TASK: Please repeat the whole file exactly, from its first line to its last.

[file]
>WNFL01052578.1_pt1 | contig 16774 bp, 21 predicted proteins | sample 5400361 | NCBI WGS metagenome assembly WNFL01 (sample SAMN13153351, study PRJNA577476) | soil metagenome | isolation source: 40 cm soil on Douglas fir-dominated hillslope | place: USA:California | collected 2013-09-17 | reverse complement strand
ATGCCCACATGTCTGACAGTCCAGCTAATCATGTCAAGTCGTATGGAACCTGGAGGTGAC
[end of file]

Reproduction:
>WNFL01052578.1_pt1 | contig 16774 bp, 21 predicted proteins | sample 5400361 | NCBI WGS metagenome assembly WNFL01 (sample SAMN13153351, study PRJNA577476) | soil metagenome | isolation source: 40 cm soil on Douglas fir-dominated hillslope | place: USA:California | collected 2013-09-17 | reverse complement strand
ATGCCCACATGTCTGACAGTCCAGCTAATCATGTCAAGTCGTATGGAACCTGGAGGTGAC